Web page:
Murrells Inlet Community Center construction is winding down; opening May 1

  • Thursday, April 3, 2014

Anita Crone/For Inlet Outlook In addition to the main area, there are three smaller rooms — large, medium and small — that can house classes and other activities, and the sheriff’s office substation will also be housed in the facility.

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With less than a month to go before its 5:30 p.m. May 1 grand reopening, the Murrells Inlet Community Center is a hub of activity inside and out.

Painters are hard at work inside, getting the trim done before carpet is installed in the designated areas, the automatic seating system for the large multipurpose room that will hold community theater productions and other activities that can make use of the stage, that can be expanded.

“This is on budget and on time,” said Beth Goodale, parks and recreation director for Georgetown County, the owner of the center.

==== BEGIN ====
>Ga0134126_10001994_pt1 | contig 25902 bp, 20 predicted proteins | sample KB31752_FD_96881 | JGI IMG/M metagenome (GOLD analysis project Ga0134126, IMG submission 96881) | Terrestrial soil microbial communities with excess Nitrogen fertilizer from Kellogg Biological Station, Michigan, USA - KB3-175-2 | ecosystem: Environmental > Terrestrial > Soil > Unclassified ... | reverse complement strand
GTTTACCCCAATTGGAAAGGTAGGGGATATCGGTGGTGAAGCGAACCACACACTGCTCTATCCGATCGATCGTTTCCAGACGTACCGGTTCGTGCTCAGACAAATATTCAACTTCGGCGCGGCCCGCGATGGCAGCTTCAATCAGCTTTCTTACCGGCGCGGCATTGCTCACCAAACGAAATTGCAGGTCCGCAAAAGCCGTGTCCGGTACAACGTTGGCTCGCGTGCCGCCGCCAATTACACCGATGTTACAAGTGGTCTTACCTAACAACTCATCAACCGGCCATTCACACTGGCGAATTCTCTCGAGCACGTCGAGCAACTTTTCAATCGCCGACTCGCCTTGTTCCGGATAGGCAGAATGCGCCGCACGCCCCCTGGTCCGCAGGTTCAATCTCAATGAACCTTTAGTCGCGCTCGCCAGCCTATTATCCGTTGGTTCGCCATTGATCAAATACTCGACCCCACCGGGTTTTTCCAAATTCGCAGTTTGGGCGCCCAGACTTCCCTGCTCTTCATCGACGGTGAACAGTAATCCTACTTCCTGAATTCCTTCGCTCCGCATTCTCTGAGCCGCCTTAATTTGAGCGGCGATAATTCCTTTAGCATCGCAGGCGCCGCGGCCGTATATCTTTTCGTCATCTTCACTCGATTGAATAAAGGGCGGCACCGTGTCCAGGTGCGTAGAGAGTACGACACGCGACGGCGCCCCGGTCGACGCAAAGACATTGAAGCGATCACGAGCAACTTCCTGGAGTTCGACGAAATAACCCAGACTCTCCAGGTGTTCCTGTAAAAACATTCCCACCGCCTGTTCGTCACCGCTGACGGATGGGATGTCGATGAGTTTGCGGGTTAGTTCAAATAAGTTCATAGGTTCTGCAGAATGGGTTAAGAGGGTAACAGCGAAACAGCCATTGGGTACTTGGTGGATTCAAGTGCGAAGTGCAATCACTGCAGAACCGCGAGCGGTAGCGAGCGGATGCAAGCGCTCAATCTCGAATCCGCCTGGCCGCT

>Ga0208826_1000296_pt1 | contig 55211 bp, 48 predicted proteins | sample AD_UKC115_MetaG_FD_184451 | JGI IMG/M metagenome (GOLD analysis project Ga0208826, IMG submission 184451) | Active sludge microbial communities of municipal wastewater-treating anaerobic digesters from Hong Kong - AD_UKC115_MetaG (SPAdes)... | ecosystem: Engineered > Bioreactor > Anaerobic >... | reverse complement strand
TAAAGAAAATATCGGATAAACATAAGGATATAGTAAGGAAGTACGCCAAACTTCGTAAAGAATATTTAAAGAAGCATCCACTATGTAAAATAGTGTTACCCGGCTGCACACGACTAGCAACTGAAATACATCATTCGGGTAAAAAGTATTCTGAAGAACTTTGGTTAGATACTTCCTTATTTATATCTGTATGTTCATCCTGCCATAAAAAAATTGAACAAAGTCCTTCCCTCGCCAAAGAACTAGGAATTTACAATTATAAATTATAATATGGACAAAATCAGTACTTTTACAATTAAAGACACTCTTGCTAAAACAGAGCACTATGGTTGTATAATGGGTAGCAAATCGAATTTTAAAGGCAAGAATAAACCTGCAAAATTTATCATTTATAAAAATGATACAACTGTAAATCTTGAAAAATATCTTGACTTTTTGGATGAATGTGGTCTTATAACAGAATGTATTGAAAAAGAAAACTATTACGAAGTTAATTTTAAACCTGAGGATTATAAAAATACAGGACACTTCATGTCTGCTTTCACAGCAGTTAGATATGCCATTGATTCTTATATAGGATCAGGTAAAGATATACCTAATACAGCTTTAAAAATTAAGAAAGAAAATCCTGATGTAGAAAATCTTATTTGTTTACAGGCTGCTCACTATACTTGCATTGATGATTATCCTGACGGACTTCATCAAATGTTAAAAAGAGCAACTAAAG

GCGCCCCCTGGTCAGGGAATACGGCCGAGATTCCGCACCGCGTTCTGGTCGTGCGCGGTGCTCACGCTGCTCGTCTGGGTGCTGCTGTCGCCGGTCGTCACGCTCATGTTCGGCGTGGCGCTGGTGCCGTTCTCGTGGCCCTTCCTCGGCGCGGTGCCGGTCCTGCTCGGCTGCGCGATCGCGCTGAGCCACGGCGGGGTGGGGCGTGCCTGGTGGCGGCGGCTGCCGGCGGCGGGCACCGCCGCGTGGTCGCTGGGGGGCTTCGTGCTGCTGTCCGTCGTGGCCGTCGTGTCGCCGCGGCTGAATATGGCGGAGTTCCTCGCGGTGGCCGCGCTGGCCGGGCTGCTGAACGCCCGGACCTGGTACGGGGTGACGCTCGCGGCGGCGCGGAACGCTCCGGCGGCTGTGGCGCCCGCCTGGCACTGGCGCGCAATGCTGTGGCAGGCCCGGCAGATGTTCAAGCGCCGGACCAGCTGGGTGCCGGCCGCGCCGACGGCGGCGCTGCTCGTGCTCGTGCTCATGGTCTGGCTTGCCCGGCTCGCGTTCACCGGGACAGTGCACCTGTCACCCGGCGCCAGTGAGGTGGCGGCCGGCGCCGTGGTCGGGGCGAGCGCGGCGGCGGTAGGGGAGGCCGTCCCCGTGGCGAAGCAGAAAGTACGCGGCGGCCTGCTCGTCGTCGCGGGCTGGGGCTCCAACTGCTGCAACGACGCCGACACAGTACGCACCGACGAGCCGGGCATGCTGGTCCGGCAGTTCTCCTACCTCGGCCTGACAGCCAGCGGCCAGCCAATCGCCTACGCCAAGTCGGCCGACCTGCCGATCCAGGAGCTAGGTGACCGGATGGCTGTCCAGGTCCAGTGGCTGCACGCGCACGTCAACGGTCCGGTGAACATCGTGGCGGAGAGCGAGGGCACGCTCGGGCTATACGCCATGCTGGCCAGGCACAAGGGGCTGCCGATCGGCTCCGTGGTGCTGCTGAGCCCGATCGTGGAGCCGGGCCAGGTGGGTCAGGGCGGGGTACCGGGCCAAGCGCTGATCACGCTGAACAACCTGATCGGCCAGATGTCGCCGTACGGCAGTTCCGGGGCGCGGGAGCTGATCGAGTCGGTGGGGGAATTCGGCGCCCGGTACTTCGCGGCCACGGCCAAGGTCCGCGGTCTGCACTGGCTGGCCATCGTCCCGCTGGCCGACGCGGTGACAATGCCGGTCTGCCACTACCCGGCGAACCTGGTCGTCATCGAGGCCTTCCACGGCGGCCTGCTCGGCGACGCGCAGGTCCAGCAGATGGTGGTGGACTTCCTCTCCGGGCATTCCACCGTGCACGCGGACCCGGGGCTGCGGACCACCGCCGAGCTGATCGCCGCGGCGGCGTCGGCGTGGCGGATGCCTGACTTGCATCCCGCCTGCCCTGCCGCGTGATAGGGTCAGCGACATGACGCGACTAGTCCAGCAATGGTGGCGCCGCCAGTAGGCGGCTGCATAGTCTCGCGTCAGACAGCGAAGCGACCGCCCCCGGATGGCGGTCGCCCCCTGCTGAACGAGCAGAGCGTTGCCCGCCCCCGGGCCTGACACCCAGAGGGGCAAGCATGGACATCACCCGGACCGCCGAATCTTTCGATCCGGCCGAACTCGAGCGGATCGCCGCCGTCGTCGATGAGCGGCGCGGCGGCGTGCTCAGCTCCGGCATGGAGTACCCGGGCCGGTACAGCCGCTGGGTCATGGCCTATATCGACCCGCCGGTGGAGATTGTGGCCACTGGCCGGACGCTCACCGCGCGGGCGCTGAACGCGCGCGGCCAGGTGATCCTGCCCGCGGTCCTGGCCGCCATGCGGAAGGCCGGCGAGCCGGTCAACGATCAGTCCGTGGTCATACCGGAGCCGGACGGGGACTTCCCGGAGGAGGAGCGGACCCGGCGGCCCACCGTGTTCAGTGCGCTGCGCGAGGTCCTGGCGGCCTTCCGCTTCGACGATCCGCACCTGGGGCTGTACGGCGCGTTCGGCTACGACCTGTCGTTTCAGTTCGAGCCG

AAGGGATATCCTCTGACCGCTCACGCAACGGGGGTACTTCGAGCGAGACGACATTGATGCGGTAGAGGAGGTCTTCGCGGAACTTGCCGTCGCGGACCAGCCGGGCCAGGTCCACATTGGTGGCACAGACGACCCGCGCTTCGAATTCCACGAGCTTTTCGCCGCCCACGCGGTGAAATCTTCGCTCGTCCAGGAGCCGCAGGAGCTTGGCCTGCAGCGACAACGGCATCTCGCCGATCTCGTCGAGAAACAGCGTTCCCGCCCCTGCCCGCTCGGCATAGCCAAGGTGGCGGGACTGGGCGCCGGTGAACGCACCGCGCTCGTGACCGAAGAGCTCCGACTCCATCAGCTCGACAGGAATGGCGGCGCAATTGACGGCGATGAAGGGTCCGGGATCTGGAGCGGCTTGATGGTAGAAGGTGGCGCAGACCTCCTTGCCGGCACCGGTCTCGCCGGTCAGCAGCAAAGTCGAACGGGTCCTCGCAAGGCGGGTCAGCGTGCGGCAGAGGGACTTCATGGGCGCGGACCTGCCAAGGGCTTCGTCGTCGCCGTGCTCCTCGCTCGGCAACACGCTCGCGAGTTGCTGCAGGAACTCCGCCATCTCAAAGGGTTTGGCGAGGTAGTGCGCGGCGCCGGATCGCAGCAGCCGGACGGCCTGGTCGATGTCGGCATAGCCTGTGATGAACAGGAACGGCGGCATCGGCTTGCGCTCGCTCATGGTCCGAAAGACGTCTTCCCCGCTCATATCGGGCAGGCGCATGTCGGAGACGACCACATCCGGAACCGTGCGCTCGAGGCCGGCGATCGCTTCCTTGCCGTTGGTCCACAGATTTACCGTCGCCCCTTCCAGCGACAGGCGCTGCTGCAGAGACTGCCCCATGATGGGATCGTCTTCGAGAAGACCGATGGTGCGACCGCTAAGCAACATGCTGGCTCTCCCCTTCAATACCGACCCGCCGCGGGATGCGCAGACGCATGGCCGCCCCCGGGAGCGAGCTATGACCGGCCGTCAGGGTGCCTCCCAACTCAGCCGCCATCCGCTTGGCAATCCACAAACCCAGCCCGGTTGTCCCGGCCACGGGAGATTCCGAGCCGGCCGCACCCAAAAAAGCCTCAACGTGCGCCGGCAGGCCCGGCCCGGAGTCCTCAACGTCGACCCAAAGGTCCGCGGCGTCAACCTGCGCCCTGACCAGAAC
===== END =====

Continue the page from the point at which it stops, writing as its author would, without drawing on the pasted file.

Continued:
“This is one of the smoothest projects we’ve ever had.”

In addition to the main area, there are three smaller rooms – large, medium and small – that can house classes and other activities, and the sheriff’s office substation will also be housed in the facility.

Outside work still on tap includes landscaping and parking, but even that has been a breeze, Goodale said.

“There has been no standing water, and even though we had 25 inches of water this season, we didn’t lose a day of construction work,” Goodale added.

While the work has taken about 16 months to complete, plans have been on the table for much longer, Goodale explained. The former facility, built in the 1940s as a school, was not conducive to a community center. Plans for the site were discussed as early as 2002 during the county’s Vision session, and in 2008 construction was included in the recreation department’s master plan.

The biggest discussions revolved around whether to build on the site of the former community center or to find another site for the new building.

Once it was determined that the existing site, at 4450 Murrells Inlet Road, every effort was made to save the live oaks on the site, which required that the building be pushed back on the site.

Now the trees are a focal point, and large windows let those using the three small offices inside look out.

The new building is an example of how government and the community can work together, said Jackie Broach, the county’s public information officer.

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